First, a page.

13. I feel designers own homes are less of a laboratory of sorts and more a curated space which lacks an overall plan. Many designers have been in the business for decades and have lived through many periods of styles from the 1980s French Country look to the eclectic look going on now. The designers I look up to are able to pull the best from many of these periods and seamlessly join them in harmonious interiors full of interest and intrigue.

    PS- Love the photos on this post, I just wish Keith Irvine was a little less heavy handed with all the small artworks and chochka in his country house.

  14. I am with you. I love to add to my room piece by piece. I do usually have somewhat of a plan, but when I see a unique piece I just have to have, I make room. I never buy sets of furniture! My rooms are always evolving.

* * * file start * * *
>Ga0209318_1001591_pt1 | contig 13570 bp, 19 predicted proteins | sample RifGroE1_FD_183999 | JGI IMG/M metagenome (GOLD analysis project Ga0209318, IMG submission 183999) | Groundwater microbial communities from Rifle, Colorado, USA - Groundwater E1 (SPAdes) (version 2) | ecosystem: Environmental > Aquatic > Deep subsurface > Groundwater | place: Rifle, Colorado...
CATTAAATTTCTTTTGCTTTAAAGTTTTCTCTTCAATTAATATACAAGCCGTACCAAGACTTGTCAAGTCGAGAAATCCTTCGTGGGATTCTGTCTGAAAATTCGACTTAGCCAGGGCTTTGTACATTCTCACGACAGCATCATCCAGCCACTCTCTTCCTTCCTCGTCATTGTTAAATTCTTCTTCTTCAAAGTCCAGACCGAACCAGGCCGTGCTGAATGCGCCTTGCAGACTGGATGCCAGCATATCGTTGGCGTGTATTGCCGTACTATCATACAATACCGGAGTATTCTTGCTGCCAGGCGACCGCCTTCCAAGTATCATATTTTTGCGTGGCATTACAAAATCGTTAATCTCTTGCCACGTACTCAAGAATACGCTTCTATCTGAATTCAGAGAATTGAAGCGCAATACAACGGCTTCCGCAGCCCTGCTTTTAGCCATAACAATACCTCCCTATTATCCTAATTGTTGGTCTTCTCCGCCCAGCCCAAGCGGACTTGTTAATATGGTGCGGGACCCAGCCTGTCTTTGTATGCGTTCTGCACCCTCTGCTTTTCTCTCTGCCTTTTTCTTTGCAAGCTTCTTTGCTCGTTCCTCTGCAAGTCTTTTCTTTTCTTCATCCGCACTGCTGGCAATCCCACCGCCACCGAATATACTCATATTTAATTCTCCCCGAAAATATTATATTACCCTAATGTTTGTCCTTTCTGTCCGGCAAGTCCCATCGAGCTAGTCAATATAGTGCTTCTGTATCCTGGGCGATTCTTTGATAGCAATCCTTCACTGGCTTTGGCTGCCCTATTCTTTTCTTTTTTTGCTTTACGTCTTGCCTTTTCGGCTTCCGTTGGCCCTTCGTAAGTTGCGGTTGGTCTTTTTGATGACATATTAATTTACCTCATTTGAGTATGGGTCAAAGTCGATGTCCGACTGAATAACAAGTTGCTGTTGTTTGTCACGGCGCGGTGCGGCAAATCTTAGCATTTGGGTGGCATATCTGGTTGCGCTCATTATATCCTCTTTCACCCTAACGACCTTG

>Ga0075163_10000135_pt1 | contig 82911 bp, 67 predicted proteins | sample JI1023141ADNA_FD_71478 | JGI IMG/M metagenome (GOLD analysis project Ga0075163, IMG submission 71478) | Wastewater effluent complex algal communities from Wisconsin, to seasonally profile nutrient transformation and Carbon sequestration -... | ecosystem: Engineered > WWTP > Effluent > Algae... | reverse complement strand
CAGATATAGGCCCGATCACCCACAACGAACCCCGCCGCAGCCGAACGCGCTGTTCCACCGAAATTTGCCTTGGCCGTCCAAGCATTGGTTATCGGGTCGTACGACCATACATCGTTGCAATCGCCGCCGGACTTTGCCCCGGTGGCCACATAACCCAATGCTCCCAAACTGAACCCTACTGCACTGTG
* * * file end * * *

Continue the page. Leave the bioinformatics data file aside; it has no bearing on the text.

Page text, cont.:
15. I confess I have never heard of William Pahlmann. Do say it's because I'm the wrong side of 'the pond'! But there you go, constantly surprising, delighting and educating me, Jennifer. His is my favourite room for its unstudied haute boho-ness.

  16. For myself interior decoration is always a "work in progress". There's a good structure to start, but then things evolve, and there are variations, and indeed sometimes quite noticeable changes. Obviously you can't do that with a client, otherwise you'd be on a retainer, but you give them the benefit of your own evolution, and then they either develop it to their own tastes, or leave it as you did. Sometimes the latter is better! Interesting point you make.

  17. You are just the best bunch of people...........gosh.
    Re: A Life in Decorating.........

    You understand it all. Keith Irvine......Lordy! I got his book ; after being a total complete fan for thirty plus years.....and took it to the Pacific Design Center...during Westweek.........(usually avoid it)....and stood in line for his autograph.....on my book.

    You would all be completely horrified........(I think!)!!

    I wrote notes in ink all over it.....I had yellow.....and red and green sticky notes.......(not the ones you can write on.......just those tab ones.......at least a hundred......on the top......on the sides.......and on the bottom!